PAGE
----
The judge arrived two minutes before 10 a.m. Everybody in the courtroom rose when the judge came in. After taking his seat, he announced that the court conventions dictate that no one should rise when a witness comes in. This however did not prevent some people from rising when Mrs Gandhi came in. Mrs Gandhi took a seat which was specially provided for her. The normal practice is that a witness stands in the witness box. The deviation from convention was made by Justice Sinha after consultation with Bhushan. Her chair was on a raised platform to the right of the judge so that she was on level with the judge. She looked composed and unruffled as she sat down. If she regarded the ordeal before her as something of great significance, she did not give the slightest indication of it. Her appearance was of one who was performing yet another routine task.
Khare was called upon to lead the examination, and he was visibly excited. He was the first person to question the Prime Minister in court. The main issues which could turn on Mrs Gandhi’s evidence were (1) whether she held herself out as a candidate prior to 1 February, and (2) whether Yashpal Kapoor actually resigned on 13 January. Khare’s questions were mainly focused on these issues. His examination lasted about an hour. It was now Bhushan’s turn. He was inwardly excited, though outwardly calm, when he got up to begin the task before him. It was a big event for him. Apart from the fact that he would be crossquestioning the Prime Minister, with the whole country watching at least through newspapers, he was also fully aware of the far-reaching political consequences of the outcome of this case. This crossexamination could be crucial to the outcome of the case. Most people who are not familiar with courts visualize a crossexamination as something dramatic where the counsel is supposed to give a theatrical display, Perry Mason style. Most cross-examinations are, however, incredibly dull where little happens in the nature of drama.
The cross-examination had not finished when the court rose that day. That evening, all the Opposition leaders who had come from Delhi to witness the cross-examination were invited for tea to Bhushan’s house. Opinion there was almost unanimous, that Mrs Gandhi had fared well on the first day of her cross-examination. She had maintained her composure and was convincing in the manner in which she had answered the questions.
Piloo Mody did not enjoy the cross-examination. ‘Why don’t you heckle her? Annoy her a bit!’ he told Bhushan. Bhushan smilingly remarked that on the first day, he had only given her the bait and made her feel confident. ‘Tomorrow she will walk into the trap,’ he said. Little did anyone know that he was indeed serious and was about to spring a surprise.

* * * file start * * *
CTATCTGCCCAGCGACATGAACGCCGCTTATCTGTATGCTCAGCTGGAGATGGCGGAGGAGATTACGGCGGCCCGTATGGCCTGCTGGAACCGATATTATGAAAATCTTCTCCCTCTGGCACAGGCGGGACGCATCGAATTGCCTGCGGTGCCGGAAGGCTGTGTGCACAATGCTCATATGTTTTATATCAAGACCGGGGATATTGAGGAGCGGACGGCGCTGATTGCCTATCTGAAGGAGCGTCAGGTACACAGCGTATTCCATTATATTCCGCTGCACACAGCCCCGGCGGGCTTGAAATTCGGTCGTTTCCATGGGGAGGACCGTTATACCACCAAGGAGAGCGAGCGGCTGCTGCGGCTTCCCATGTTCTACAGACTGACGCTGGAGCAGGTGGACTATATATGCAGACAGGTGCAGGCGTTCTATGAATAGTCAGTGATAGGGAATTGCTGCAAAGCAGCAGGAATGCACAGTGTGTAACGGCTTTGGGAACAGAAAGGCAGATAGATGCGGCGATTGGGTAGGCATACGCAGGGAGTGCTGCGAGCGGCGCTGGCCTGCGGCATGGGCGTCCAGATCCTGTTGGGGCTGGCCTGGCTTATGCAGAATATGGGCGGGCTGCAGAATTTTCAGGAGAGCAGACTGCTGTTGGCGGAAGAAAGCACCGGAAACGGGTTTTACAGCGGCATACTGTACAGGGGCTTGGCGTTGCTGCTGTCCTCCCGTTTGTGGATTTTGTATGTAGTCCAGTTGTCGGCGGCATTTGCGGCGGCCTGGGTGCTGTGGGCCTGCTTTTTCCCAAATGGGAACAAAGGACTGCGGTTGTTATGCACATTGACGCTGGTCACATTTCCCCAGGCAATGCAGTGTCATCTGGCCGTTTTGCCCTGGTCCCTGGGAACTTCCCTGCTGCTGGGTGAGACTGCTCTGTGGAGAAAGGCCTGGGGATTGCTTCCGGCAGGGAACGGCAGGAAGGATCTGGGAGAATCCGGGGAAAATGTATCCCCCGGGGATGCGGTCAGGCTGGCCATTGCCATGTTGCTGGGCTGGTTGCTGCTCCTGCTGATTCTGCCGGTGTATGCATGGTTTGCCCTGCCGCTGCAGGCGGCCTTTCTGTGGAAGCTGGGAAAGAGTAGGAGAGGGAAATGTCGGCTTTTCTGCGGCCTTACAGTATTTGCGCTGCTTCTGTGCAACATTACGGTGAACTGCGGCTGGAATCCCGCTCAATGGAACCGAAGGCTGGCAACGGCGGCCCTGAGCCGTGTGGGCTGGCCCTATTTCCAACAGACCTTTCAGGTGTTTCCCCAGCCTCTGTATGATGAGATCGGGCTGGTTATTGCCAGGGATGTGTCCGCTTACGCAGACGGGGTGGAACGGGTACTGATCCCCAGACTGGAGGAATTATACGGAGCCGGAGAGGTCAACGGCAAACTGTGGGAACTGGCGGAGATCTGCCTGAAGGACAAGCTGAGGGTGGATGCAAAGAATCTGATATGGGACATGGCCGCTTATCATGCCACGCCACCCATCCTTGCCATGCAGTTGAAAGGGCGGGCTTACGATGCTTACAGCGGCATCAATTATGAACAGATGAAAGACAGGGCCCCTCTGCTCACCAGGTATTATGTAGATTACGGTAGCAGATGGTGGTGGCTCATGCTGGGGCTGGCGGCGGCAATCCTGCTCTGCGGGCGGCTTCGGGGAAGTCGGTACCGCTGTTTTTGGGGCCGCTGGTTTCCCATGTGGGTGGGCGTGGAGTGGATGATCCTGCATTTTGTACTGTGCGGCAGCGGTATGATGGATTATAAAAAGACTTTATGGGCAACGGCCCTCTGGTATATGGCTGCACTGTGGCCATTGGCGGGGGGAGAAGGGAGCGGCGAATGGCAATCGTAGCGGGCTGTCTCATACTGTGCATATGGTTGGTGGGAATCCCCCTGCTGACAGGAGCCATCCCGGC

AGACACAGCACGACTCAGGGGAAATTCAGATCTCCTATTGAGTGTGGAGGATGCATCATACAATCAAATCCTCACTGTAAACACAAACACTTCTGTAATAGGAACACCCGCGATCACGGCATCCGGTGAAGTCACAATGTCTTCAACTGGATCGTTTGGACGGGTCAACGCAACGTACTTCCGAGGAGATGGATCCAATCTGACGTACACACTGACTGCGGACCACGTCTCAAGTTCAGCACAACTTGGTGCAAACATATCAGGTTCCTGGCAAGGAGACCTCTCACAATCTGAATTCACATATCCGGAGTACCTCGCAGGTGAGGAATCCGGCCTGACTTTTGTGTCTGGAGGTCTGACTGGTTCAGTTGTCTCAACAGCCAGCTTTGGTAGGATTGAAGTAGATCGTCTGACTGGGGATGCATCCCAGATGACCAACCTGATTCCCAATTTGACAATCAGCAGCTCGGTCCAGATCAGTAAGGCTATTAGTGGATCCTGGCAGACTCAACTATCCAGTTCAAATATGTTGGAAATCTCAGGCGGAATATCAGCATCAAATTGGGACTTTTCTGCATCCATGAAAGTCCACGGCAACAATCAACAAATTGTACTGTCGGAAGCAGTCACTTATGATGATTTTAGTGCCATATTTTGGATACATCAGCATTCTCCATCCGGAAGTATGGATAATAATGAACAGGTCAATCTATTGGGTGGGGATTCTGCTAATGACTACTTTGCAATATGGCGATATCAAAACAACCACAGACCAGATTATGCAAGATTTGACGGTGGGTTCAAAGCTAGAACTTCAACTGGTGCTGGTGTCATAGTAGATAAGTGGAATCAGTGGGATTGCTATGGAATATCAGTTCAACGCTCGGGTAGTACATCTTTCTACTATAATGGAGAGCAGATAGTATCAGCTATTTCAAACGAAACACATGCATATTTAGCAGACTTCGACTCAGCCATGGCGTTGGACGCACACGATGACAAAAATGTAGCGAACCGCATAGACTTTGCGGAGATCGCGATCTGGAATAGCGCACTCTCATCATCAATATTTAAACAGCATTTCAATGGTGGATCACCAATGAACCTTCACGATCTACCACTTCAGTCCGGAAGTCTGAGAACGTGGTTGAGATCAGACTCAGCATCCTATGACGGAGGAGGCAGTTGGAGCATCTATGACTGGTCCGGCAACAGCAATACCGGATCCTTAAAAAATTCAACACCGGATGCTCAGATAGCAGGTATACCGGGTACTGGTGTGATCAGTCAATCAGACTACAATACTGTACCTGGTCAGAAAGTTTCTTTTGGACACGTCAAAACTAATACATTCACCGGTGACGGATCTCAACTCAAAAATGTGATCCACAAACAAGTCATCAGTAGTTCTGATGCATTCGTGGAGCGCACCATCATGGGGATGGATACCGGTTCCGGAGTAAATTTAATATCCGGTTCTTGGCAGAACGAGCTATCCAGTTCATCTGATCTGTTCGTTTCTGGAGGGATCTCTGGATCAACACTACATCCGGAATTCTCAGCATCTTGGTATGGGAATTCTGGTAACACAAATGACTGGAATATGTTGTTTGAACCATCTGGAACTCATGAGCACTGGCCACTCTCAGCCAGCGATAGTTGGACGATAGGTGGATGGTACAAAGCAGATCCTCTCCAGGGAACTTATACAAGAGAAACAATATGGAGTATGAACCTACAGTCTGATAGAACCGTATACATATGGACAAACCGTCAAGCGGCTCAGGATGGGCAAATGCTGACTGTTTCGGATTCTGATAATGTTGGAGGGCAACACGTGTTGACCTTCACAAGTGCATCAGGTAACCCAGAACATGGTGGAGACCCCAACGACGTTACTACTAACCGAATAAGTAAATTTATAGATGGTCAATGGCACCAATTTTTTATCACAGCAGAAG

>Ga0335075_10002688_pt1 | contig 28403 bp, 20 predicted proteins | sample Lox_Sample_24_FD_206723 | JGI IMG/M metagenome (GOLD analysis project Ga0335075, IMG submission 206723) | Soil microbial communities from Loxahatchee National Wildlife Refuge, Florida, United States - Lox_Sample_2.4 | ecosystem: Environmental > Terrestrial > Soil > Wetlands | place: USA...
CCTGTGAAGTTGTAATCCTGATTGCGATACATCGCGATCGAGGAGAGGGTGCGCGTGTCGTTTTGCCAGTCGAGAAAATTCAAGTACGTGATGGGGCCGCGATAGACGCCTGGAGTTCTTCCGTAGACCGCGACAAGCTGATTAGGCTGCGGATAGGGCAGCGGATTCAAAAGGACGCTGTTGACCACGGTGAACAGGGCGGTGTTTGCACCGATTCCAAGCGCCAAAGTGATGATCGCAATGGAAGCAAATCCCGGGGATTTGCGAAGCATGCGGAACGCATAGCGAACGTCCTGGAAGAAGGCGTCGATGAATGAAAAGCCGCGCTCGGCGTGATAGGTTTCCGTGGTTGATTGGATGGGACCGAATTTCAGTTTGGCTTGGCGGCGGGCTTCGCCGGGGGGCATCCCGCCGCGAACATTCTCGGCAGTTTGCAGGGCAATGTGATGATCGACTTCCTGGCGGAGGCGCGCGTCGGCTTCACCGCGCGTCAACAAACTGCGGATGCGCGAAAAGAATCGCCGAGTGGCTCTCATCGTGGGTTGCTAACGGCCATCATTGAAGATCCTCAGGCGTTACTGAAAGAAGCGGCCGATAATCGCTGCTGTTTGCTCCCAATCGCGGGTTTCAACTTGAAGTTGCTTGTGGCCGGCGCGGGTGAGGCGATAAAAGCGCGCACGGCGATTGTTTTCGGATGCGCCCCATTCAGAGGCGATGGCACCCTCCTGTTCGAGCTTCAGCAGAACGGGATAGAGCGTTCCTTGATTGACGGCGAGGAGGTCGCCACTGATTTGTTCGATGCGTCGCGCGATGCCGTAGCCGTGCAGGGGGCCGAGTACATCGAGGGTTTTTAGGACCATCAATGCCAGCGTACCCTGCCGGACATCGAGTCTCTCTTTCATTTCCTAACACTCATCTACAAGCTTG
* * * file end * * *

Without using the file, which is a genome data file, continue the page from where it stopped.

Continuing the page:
In the 21 months of the Emergency, 100,000 people were arrested and detained without trial. Every news report was cross-checked by the Government, hundreds of journalists were jailed, foreign reporters were deported, the Judiciary was silenced, and Government positions were filled by only those loyal to Mrs Gandhi. Several laws were rewritten without following the rules prescribed by the Constitution, billboards with Government propaganda were set up across the country and all forms of protests were banned.
India is famous for being probably the only country to have both a dynamic democracy and healthy economic growth. Almost all other countries which became free in the 20th century went through a period of civil war, military rule or political unrest. This is the reason why India’s success story is so important historically: unlike China we have regular elections, unlike Russia we never had a Communist central government, unlike the UK we never colonised another country and unlike the USA we never had the benefit of geographical isolation. Consequently, the fact that India’s long tryst with democracy has been so peaceful and progressive is an argument in favour of democracy.
It was this argument that was challenged in 1975.
India let the world know where she felt at home – in the arms of democracy. In the elections that followed in 1977, Mrs Gandhi’s party lost 217 seats, her Government fell, media was uncensored, thousands of innocent people were freed, and India was a functioning democracy again.
The Emergency is one of the most controversial periods of Indian history. It was a period when India ceased being India, and was reduced to a dictatorship. A lot can be learnt from this period but the major lesson is this: the Indian people clearly declared that democracy, free speech and freedom are non-negotiable entities, and any Government that tries to attack these entities would pay dearly.